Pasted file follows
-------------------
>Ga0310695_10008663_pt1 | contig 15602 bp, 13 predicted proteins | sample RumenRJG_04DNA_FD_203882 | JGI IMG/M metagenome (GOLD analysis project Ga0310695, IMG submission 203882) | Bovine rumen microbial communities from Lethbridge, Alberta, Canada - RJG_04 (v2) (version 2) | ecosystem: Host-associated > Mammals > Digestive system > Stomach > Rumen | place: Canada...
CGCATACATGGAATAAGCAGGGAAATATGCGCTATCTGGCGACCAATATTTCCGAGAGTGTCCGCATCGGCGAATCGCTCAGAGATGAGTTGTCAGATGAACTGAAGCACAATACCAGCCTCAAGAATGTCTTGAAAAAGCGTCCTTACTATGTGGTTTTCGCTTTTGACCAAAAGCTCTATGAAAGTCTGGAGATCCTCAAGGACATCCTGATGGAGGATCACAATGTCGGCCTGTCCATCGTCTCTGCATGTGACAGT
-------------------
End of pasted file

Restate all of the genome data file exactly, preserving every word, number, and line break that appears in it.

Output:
>Ga0310695_10008663_pt1 | contig 15602 bp, 13 predicted proteins | sample RumenRJG_04DNA_FD_203882 | JGI IMG/M metagenome (GOLD analysis project Ga0310695, IMG submission 203882) | Bovine rumen microbial communities from Lethbridge, Alberta, Canada - RJG_04 (v2) (version 2) | ecosystem: Host-associated > Mammals > Digestive system > Stomach > Rumen | place: Canada...
CGCATACATGGAATAAGCAGGGAAATATGCGCTATCTGGCGACCAATATTTCCGAGAGTGTCCGCATCGGCGAATCGCTCAGAGATGAGTTGTCAGATGAACTGAAGCACAATACCAGCCTCAAGAATGTCTTGAAAAAGCGTCCTTACTATGTGGTTTTCGCTTTTGACCAAAAGCTCTATGAAAGTCTGGAGATCCTCAAGGACATCCTGATGGAGGATCACAATGTCGGCCTGTCCATCGTCTCTGCATGTGACAGT